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A new ‘Passenger Assistance’ app has been launched to make it easier for disabled people to request the assistance they need to make their journeys by rail.
Until now, disabled passengers had to call to book assistance which could take up to 40 minutes. Staff at stations then had a printed list each morning of assistance requirements. However, if plans change, lists could not be updated and staff end up in the wrong place at the wrong time.
The new app has been built by Transreport, a UK tech company focussing on accessibility and inclusion. With input from the rail companies and an Accessibility Panel, the app allows passengers to request assistance, update their profile and requirements, and review their journeys all on their phone.
The app will save passengers time as they do not need to repeat their assistance needs and details each time they call. Text to speech and screen readers are supported by the app and comes with font size options, magnification and contrast adjustment options.
For more information, and for links to download the app, visit the National Rail Enquiries website here
Passenger assistance app preview on Google Play
Jacqueline Starr, Chief Executive Officer of the Rail Delivery Group (RDG), said: “We want to make the railway more accessible to more people and this new app is a first step towards transforming the way disabled passengers request assistance, with greater control at their fingertips. To help all our passengers travel with confidence as restrictions ease, we’re also providing effective ventilation on trains, continued cleaning and better information about busy services to help with social distancing.”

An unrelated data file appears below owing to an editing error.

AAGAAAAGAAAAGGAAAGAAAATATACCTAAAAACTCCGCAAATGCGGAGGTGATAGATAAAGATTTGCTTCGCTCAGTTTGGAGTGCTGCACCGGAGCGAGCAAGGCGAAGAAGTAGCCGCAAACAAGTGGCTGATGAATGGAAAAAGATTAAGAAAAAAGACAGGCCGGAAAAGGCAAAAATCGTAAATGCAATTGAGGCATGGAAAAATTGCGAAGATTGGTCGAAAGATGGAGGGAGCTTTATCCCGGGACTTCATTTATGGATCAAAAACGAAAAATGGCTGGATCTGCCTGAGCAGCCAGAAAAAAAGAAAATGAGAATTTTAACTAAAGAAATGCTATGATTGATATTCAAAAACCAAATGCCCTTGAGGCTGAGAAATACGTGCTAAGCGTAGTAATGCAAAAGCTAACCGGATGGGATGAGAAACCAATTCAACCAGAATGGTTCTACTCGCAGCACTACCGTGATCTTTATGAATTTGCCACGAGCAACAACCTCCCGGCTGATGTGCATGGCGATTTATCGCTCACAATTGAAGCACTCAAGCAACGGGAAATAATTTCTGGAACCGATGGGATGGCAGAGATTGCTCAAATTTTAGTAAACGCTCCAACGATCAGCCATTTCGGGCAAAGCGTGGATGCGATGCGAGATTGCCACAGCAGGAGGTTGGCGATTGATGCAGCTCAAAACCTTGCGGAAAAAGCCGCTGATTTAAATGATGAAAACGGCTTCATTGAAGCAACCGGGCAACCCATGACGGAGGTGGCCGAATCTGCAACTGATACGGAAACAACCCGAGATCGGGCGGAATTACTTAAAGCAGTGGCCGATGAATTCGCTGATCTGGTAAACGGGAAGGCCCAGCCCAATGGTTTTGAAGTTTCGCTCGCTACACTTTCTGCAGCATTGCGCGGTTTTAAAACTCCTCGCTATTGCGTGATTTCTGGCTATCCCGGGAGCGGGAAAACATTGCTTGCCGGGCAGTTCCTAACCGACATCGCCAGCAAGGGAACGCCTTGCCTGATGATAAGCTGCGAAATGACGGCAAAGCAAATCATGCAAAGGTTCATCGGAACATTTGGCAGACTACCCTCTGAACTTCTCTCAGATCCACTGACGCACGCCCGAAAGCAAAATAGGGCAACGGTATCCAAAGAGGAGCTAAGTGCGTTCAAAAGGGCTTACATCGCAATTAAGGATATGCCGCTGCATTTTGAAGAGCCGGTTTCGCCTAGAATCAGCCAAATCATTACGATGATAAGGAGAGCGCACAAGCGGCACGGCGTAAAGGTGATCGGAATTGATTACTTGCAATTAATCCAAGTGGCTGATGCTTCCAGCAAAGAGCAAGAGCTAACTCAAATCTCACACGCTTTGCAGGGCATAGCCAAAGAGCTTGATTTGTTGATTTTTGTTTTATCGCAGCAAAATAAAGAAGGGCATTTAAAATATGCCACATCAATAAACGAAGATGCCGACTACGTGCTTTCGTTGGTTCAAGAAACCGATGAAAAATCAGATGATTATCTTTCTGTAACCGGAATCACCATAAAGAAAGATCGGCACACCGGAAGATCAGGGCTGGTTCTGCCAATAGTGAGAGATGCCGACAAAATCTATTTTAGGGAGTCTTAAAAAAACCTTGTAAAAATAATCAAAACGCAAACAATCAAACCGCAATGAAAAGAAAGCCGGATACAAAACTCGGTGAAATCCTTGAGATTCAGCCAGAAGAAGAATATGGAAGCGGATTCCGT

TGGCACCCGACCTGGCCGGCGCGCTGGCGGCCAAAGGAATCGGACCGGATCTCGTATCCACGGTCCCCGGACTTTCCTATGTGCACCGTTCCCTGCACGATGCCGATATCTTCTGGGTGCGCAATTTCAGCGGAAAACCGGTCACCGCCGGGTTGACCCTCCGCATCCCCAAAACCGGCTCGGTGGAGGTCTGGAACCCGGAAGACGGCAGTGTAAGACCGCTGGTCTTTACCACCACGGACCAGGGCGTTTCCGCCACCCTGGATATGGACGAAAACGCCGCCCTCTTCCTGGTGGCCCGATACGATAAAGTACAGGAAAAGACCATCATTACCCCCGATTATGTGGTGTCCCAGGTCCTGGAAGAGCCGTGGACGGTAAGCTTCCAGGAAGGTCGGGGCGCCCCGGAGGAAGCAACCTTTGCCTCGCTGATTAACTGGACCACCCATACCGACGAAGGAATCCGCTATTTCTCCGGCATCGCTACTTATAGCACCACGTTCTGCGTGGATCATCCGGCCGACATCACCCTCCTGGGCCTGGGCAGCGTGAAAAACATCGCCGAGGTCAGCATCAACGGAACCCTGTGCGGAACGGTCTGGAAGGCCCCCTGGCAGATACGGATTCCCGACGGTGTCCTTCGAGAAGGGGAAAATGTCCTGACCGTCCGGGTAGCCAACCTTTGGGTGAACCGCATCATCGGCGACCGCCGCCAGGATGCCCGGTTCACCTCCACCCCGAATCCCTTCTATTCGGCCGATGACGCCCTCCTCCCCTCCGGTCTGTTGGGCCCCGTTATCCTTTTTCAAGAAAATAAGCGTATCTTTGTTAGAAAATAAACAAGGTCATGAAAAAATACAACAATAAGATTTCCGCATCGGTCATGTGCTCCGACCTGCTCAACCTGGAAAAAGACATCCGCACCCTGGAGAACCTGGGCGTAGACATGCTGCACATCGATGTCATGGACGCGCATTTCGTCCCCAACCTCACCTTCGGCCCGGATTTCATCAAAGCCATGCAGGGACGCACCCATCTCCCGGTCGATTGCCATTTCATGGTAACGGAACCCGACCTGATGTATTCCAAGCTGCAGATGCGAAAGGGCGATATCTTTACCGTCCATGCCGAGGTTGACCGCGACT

Jay Shen, Founder and Managing Director of Transreport, said: “We’re inspired by The Social Model that says people are disabled by the world around them, not by their impairment or difference. We want to use tech to remove the barriers that make life harder for people with impairments. ‘Passenger Assistance’ makes it much easier for disabled passengers to arrange assisted travel, giving them more control and independence.”
Rail Minister Chris Heaton-Harris said: “Returning to public transport post-lockdown, we’re presented with a unique opportunity to re-shape the transport network to ensure it works for everyone. DfT has supported and provided funding to develop this app since its earliest inception and it builds on brilliant accessibility improvements already made by the rail industry, simplifying disabled passengers’ experience of the network and ensuring staff have the right tools to assist them.”
Gemma Hope, Director of Policy at Leonard Cheshire said: “Giving people more control over their rail assistance is such an important part of inclusive travel, so we welcome this app. We look forward to hearing how disabled people find using the app day to day across the network.”
Louise Rubin, Head of Policy and Campaigns at disability charity Scope says: “The current booking process is something disabled people have told us stands in the way of them using the rail network, so it’s great to see rail operators improving the assistance booking system. This app should play an important role in simplifying the process making the assistance people need to travel much easier to book. We hope this app is the first step on a journey that will see disabled people turn up and travel whenever they want.”
This article first appeared on www.railadvent.co.uk
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